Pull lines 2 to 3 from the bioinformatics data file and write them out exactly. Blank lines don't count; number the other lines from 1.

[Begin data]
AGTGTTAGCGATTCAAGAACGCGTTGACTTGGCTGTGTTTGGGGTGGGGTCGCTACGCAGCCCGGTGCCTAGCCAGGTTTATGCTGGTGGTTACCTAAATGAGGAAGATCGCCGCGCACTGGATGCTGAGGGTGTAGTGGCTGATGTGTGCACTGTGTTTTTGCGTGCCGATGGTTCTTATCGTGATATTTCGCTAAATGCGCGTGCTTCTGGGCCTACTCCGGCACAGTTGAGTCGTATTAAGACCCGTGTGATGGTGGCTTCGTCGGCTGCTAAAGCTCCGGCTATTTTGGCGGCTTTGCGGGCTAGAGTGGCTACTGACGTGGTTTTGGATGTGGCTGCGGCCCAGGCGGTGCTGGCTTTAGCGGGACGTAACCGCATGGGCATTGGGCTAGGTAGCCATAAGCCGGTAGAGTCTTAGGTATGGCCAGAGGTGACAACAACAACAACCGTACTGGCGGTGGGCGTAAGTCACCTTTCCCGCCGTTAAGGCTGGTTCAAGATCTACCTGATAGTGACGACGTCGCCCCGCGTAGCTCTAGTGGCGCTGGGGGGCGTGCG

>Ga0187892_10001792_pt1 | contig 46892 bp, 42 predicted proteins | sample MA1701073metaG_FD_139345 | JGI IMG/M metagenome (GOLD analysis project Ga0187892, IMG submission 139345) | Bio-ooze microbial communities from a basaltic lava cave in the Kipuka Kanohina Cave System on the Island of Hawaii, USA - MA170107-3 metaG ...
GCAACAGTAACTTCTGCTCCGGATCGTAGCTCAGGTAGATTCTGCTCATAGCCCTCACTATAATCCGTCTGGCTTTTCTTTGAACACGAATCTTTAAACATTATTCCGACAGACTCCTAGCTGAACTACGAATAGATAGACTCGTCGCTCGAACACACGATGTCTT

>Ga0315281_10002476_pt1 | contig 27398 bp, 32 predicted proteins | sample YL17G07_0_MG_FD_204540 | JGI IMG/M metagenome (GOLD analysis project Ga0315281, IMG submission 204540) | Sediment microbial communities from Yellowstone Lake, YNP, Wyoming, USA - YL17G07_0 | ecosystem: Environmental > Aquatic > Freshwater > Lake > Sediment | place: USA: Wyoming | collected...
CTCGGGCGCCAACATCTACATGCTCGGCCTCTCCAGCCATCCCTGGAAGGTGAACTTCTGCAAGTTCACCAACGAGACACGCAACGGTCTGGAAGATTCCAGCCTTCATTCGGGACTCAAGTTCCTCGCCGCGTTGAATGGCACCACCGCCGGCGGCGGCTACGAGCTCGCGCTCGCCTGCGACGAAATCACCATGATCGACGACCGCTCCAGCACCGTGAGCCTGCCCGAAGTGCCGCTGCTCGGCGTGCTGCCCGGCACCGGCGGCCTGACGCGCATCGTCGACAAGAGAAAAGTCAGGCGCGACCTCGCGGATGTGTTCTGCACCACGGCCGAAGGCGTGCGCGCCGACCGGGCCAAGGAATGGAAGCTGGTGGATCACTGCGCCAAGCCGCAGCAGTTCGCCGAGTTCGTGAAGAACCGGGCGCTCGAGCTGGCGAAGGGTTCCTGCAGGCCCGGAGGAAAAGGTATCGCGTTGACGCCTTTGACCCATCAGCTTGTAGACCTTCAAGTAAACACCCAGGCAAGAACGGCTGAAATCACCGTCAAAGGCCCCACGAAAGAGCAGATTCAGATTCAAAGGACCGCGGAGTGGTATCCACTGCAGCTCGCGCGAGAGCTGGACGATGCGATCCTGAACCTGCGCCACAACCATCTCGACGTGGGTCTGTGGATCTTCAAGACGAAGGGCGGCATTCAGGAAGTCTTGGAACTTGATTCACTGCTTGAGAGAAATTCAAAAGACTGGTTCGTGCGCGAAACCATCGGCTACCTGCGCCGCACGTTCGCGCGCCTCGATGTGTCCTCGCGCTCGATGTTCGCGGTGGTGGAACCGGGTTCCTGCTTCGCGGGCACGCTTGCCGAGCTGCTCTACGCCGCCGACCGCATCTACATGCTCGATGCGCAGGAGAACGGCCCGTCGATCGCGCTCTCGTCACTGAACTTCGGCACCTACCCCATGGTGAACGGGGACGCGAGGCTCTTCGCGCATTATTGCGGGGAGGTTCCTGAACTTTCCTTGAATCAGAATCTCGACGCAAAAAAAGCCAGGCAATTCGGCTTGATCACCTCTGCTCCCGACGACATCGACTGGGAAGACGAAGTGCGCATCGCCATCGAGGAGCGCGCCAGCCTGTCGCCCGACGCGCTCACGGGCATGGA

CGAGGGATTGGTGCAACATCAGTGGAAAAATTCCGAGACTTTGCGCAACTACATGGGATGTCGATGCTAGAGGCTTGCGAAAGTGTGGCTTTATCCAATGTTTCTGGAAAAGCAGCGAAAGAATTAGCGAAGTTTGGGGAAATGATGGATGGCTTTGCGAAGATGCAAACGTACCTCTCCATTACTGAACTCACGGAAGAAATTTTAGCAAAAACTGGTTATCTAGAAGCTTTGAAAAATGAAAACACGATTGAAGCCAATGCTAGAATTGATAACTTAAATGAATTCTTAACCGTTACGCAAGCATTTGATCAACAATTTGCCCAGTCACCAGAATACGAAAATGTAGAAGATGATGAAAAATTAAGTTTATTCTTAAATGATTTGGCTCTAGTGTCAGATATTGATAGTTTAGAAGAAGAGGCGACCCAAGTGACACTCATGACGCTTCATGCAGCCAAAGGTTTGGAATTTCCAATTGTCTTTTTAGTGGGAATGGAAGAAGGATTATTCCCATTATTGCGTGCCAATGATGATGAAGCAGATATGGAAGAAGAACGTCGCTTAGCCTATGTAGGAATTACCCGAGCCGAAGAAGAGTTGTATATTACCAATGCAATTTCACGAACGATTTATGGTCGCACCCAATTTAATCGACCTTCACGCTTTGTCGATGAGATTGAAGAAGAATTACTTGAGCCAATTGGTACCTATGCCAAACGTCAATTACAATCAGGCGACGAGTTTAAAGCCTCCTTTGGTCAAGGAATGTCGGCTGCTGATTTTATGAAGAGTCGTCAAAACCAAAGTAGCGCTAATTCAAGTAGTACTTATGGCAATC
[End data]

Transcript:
>Ga0187892_10001792_pt1 | contig 46892 bp, 42 predicted proteins | sample MA1701073metaG_FD_139345 | JGI IMG/M metagenome (GOLD analysis project Ga0187892, IMG submission 139345) | Bio-ooze microbial communities from a basaltic lava cave in the Kipuka Kanohina Cave System on the Island of Hawaii, USA - MA170107-3 metaG ...
GCAACAGTAACTTCTGCTCCGGATCGTAGCTCAGGTAGATTCTGCTCATAGCCCTCACTATAATCCGTCTGGCTTTTCTTTGAACACGAATCTTTAAACATTATTCCGACAGACTCCTAGCTGAACTACGAATAGATAGACTCGTCGCTCGAACACACGATGTCTT